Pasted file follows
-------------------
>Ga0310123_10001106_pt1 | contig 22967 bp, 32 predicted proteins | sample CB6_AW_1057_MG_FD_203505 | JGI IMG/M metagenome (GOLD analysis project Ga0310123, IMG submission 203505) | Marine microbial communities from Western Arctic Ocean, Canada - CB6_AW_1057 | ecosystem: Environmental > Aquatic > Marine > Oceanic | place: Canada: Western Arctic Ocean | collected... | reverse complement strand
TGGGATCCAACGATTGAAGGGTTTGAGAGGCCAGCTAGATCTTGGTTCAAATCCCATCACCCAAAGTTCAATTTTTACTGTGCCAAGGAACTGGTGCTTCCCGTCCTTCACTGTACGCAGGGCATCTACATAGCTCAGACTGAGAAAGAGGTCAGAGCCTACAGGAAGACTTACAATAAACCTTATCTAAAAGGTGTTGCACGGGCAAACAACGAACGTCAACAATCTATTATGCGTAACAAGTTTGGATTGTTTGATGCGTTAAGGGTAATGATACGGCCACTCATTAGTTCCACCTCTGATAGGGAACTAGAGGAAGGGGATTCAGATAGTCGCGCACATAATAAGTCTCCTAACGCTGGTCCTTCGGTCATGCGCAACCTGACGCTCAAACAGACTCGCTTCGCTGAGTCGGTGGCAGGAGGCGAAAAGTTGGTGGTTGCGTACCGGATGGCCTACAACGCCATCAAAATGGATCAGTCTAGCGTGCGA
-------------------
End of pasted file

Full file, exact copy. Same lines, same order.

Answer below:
>Ga0310123_10001106_pt1 | contig 22967 bp, 32 predicted proteins | sample CB6_AW_1057_MG_FD_203505 | JGI IMG/M metagenome (GOLD analysis project Ga0310123, IMG submission 203505) | Marine microbial communities from Western Arctic Ocean, Canada - CB6_AW_1057 | ecosystem: Environmental > Aquatic > Marine > Oceanic | place: Canada: Western Arctic Ocean | collected... | reverse complement strand
TGGGATCCAACGATTGAAGGGTTTGAGAGGCCAGCTAGATCTTGGTTCAAATCCCATCACCCAAAGTTCAATTTTTACTGTGCCAAGGAACTGGTGCTTCCCGTCCTTCACTGTACGCAGGGCATCTACATAGCTCAGACTGAGAAAGAGGTCAGAGCCTACAGGAAGACTTACAATAAACCTTATCTAAAAGGTGTTGCACGGGCAAACAACGAACGTCAACAATCTATTATGCGTAACAAGTTTGGATTGTTTGATGCGTTAAGGGTAATGATACGGCCACTCATTAGTTCCACCTCTGATAGGGAACTAGAGGAAGGGGATTCAGATAGTCGCGCACATAATAAGTCTCCTAACGCTGGTCCTTCGGTCATGCGCAACCTGACGCTCAAACAGACTCGCTTCGCTGAGTCGGTGGCAGGAGGCGAAAAGTTGGTGGTTGCGTACCGGATGGCCTACAACGCCATCAAAATGGATCAGTCTAGCGTGCGA